Pediatr Infect Vaccine.  2020 Aug;27(2):83-89. 10.14776/piv.2020.27.e15.

Group A Streptococcal Bacteremia in Pediatric Patients: A Single-Center Study

  • 1Department of Pediatrics, Kyungpook National University Hospital, School of Medicine, Kyungpook National University, the Republic of Korea


Group A streptococcus (GAS) is a common pathogen in pediatric patients and often causes acute pharyngotonsillitis and skin and soft tissue infections. In addition, bacteremia with significant morbidity and mortality can also occur. This study was conducted to describe the clinical manifestations and treatment outcomes of pediatric GAS bacteremia patients in Korea.
This was a single-center, retrospective study. From January 2000 to December 2016, pediatric patients aged ≤18 years with GAS bacteremia were studied. Clinical manifestations, underlying diseases, intensive care unit stay, and antibiotic susceptibility were evaluated.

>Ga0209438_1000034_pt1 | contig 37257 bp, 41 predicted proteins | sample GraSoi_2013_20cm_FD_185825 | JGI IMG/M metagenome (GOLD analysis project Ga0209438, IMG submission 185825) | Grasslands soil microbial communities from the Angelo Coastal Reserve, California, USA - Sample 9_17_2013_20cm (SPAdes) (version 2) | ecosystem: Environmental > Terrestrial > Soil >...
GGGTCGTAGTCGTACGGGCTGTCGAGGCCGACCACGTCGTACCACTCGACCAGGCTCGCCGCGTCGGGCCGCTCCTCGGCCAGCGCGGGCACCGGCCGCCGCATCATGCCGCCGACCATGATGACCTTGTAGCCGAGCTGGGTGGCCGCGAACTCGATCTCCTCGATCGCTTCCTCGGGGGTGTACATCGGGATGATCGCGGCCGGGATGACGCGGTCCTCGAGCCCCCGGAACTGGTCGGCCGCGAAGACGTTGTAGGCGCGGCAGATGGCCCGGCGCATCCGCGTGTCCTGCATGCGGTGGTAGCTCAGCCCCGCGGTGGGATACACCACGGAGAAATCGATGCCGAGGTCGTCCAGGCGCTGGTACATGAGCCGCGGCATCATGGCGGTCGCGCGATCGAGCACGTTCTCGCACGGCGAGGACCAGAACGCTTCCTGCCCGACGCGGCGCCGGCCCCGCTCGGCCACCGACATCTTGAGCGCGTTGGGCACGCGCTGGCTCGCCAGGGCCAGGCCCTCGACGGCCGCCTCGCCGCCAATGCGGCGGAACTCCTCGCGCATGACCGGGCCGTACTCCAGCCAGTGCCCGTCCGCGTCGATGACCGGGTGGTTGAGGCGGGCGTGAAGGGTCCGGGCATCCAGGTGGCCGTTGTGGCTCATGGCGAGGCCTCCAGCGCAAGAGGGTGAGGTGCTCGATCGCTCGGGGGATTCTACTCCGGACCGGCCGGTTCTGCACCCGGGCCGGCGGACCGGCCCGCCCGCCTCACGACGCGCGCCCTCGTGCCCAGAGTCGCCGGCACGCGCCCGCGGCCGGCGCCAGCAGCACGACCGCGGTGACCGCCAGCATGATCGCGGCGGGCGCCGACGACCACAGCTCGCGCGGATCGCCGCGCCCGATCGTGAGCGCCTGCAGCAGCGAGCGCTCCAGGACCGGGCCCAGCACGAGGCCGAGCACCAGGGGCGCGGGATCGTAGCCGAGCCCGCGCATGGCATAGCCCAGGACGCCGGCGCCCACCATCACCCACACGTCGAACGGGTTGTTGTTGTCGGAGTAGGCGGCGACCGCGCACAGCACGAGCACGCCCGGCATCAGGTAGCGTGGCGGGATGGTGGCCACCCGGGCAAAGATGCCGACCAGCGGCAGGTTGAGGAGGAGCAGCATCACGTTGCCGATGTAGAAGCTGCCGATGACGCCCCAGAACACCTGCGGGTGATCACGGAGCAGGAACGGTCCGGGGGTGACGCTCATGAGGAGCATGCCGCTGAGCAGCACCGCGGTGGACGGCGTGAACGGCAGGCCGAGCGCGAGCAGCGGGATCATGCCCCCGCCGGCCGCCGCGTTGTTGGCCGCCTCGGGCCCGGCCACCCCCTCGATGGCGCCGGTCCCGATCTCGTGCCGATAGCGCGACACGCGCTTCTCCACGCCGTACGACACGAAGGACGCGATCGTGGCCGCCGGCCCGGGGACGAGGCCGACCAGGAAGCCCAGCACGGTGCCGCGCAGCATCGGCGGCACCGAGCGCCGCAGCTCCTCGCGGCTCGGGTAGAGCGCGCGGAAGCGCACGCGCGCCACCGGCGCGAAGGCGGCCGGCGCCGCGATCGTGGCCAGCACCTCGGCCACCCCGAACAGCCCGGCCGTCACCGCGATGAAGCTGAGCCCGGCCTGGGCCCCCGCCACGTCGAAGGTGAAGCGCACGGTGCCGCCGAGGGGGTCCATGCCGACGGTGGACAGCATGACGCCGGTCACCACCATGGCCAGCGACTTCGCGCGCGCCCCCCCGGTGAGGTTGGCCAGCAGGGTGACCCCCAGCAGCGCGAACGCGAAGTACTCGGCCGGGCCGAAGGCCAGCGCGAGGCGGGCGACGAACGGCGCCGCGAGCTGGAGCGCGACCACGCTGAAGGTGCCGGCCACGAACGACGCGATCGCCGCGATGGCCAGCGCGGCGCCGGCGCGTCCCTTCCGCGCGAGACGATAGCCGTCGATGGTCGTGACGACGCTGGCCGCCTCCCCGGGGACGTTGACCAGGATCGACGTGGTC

During the study period, 19 patients had GAS bacteremia. Ten (53%) were male, and the median age was 7.4 years (range, 0.3–17.4 years). Fourteen (74%) had chronic underlying diseases. Five (26%) were immunocompromised (leukemia and chronic kidney disease). Eight (42%) had lymphatic or vascular malformations, of which seven had lesions with signs of inflammation. Three (16%) developed pneumonia, and two of them received ventilator care. The 30-day mortality rate was 6% (1/19), and the cause of death was bacteremic pneumonia. All GAS isolates were sensitive to penicillin. Fifteen (79%) were sensitive to both erythromycin and clindamycin.
This study identified various clinical manifestations of GAS bacteremia. GAS should be considered as a potential pathogen that can cause bacteremia and result in a serious clinical course.


Streptococcus pyogenes; Bacteremia
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